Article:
Typing on a typewriter, dialing a rotary phone and opening a card catalogue at the library: all of these are sounds from the past, though maybe not that far in the past for some New Yorkers.

Still, these are all examples of tools and technology from the analog age, which lasted roughly between the 1870s and 1970s. It’s when New York rose as a center for information, finance, architecture and real estate.

What You Need To Know

  • Analog City is a new exhibition at the Museum of the City of New York

  • It focuses on the period between the 1870s and 1970s when New York City became a global metropolis in the pre-digital era

  • Devices like telephones and teleprinters and items like note cards and pneumatic tubes helped spread information faster

  • The city was able to thrive as a center of finance, news, research and real estate in an era before personal computers and the internet 

"What we are looking at is all the ways the city scaled up and thrived and became a true global capital, without computers, without personal devices,” said Lilly Tuttle, curator of a new exhibition at the Museum of the City of New York called Analog City: New York B.C. (Before Computers).

It’s an opportunity for folks of certain generations to look back on tools and technology they remember, and for others, to be introduced to items they are not familiar with. Some examples are slide rules for measuring, lineotype printing machines, which were used to print newspapers like The New York Times, and microfiche, which could have been used for researching a school paper at the library.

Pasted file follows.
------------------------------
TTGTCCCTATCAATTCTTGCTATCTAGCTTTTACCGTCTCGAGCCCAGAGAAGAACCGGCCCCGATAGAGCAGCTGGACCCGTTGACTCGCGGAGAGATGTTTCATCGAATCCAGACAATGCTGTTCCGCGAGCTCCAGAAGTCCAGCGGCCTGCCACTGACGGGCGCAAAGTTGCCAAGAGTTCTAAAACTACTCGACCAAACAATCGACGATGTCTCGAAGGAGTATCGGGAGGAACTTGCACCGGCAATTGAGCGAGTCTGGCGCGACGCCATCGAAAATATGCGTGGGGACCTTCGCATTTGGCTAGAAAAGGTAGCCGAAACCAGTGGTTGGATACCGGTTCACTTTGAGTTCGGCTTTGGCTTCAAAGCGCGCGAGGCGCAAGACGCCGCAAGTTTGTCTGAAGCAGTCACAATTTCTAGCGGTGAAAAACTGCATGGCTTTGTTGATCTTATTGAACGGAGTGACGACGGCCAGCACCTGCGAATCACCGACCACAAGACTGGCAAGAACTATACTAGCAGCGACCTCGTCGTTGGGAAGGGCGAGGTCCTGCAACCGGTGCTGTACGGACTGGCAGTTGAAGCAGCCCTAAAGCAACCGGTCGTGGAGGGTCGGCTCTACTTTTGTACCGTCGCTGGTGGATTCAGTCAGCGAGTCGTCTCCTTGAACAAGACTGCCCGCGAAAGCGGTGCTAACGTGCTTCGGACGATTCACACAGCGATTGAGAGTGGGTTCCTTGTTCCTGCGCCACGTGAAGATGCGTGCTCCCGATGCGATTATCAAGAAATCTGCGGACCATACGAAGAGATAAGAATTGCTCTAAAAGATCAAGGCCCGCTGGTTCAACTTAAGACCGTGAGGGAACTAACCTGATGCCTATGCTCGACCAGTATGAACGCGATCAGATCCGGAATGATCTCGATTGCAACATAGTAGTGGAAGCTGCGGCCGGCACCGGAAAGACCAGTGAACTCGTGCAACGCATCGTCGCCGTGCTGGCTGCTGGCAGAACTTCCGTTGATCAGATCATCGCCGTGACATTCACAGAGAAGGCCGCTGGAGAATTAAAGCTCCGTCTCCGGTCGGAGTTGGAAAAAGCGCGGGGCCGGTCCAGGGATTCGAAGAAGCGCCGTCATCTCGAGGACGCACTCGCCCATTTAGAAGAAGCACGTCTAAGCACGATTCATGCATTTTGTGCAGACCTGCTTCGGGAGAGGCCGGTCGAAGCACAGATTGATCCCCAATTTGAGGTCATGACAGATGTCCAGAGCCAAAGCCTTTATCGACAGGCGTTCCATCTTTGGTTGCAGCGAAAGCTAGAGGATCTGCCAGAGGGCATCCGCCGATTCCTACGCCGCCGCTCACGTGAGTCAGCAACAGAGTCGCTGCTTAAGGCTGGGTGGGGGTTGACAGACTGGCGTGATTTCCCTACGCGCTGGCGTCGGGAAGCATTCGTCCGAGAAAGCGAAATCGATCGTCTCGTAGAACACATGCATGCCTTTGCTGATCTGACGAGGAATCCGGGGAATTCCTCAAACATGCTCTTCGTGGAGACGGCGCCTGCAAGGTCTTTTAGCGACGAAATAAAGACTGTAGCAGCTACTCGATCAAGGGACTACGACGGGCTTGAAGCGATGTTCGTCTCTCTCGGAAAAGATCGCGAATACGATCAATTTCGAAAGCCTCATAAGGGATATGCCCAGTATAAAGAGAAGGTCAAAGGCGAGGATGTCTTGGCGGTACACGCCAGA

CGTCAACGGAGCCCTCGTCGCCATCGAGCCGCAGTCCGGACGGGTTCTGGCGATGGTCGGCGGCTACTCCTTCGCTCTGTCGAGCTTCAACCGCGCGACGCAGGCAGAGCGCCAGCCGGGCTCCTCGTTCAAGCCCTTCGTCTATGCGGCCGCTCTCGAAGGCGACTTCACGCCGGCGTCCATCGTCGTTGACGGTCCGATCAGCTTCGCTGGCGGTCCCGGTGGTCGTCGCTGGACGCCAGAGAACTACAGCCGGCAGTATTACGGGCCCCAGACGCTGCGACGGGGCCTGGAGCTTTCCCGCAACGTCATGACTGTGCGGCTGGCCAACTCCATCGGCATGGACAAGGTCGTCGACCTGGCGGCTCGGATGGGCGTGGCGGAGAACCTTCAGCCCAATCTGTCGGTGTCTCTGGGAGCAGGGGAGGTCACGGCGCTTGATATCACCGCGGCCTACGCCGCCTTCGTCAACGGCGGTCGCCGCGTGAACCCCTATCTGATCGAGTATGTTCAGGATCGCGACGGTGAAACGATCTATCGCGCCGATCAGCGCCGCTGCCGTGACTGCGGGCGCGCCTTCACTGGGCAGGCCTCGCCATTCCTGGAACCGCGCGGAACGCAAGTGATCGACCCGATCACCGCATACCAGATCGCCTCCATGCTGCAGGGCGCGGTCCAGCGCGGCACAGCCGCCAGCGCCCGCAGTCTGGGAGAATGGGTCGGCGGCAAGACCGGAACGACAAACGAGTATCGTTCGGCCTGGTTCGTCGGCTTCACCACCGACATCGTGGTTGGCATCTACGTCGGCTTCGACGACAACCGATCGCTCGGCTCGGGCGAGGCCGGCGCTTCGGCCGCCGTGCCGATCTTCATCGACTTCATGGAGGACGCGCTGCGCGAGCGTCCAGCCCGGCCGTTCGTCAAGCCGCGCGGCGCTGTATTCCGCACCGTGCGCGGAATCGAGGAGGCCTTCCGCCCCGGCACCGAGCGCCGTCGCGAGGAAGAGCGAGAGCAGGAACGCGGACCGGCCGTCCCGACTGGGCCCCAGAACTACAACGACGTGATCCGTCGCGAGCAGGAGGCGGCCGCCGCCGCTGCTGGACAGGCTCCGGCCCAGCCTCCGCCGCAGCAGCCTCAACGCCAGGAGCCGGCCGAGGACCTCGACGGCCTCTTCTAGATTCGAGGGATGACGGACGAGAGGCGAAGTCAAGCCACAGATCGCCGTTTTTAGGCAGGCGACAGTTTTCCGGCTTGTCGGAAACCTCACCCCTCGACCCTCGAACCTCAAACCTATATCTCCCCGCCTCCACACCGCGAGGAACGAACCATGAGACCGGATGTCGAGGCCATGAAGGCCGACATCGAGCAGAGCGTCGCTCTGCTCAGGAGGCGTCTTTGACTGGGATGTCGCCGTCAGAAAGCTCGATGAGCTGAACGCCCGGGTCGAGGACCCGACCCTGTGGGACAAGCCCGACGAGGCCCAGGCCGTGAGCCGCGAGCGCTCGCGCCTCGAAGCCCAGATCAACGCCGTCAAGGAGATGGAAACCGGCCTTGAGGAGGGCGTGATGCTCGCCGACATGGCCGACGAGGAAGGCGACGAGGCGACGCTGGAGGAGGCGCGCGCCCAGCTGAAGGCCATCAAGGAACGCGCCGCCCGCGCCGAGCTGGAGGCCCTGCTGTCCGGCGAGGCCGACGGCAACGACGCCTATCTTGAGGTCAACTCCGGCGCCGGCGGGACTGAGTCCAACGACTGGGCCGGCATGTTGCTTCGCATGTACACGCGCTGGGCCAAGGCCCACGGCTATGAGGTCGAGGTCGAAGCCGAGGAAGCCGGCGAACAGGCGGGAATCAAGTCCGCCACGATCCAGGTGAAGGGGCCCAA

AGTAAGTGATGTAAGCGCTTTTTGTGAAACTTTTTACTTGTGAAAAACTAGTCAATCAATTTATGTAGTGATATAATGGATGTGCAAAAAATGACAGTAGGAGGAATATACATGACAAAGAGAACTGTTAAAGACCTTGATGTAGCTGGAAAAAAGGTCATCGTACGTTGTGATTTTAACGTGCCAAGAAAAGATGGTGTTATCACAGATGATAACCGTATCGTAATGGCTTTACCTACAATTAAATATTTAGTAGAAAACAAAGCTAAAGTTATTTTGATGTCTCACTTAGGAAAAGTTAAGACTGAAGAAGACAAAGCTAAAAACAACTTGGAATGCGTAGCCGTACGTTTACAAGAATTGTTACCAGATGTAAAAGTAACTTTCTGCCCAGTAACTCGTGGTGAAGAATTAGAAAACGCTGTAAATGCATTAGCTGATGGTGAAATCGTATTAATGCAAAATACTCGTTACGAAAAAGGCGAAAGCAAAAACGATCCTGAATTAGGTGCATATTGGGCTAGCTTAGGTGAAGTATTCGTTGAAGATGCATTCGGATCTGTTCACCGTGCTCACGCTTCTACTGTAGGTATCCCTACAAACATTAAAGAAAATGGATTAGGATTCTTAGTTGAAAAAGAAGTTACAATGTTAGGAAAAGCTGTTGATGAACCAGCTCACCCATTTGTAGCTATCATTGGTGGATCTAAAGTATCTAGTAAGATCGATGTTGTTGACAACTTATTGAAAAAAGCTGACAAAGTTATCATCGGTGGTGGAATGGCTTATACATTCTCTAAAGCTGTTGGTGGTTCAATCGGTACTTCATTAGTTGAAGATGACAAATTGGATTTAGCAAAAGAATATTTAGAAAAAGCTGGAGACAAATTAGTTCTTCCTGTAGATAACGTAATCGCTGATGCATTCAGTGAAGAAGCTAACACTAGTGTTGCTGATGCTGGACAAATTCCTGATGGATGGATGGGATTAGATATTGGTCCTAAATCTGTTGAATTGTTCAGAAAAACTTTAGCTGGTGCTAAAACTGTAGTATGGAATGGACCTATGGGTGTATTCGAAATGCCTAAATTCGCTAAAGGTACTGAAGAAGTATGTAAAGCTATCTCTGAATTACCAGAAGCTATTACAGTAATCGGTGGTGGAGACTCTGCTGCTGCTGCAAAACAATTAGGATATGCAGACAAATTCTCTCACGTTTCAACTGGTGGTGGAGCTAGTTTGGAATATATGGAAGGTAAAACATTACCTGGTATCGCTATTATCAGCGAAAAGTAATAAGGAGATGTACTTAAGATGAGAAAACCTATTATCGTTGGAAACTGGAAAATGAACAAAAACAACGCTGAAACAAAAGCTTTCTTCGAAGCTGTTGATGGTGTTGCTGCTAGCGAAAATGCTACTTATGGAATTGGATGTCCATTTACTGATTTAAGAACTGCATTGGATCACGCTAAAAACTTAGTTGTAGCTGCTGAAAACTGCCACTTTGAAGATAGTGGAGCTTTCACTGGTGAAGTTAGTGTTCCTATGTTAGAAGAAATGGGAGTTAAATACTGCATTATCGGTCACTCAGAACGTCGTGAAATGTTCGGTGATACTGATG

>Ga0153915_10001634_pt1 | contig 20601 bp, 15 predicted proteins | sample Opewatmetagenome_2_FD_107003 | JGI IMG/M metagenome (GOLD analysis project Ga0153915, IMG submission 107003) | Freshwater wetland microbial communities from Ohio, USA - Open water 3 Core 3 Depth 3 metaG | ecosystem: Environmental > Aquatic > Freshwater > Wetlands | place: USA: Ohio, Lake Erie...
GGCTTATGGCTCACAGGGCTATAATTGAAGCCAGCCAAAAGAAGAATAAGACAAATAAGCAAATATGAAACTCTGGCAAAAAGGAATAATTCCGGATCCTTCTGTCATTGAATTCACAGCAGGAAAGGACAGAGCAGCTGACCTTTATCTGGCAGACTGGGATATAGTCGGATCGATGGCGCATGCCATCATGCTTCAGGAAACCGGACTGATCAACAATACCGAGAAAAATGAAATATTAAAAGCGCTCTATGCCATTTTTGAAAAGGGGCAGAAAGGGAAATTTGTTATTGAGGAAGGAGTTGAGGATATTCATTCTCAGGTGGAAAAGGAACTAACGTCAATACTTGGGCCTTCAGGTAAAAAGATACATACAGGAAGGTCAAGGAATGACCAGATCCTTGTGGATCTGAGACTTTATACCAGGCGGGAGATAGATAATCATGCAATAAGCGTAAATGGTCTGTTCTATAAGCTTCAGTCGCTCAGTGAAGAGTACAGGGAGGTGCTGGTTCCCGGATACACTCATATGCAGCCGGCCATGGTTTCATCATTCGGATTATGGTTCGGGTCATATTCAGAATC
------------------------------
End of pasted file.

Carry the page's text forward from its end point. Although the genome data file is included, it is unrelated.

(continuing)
Or maybe not. But that's the point: it is full of surprises.

There is an entire display of stuff that's been userped by the advent of smart phones and newer technology, including maps, cameras, restaurant guides, rolodexes and even subway tokens.

"All of the things that you can do on this little device that we call a phone are actually a whole case load of material things,” Tuttle said.

Another device in the collection was recently removed from Times Square and heralded as the last free-standing public pay phone in New York. There are definitely some others hanging around, especially inside some office buildings, bars and restaurants. But the pay phone, now covered in a case, is representative of a time when folks did not have cell phones, and a pay phone really came in handy.

"These phones were absolutely essential to living and working in New York, and they were everywhere. But once people started adopting cell phones and smart phones, they really quickly became totally obsolete,” Tuttle said.

Visitors can take a trip back in time to Analog City through the end of the year.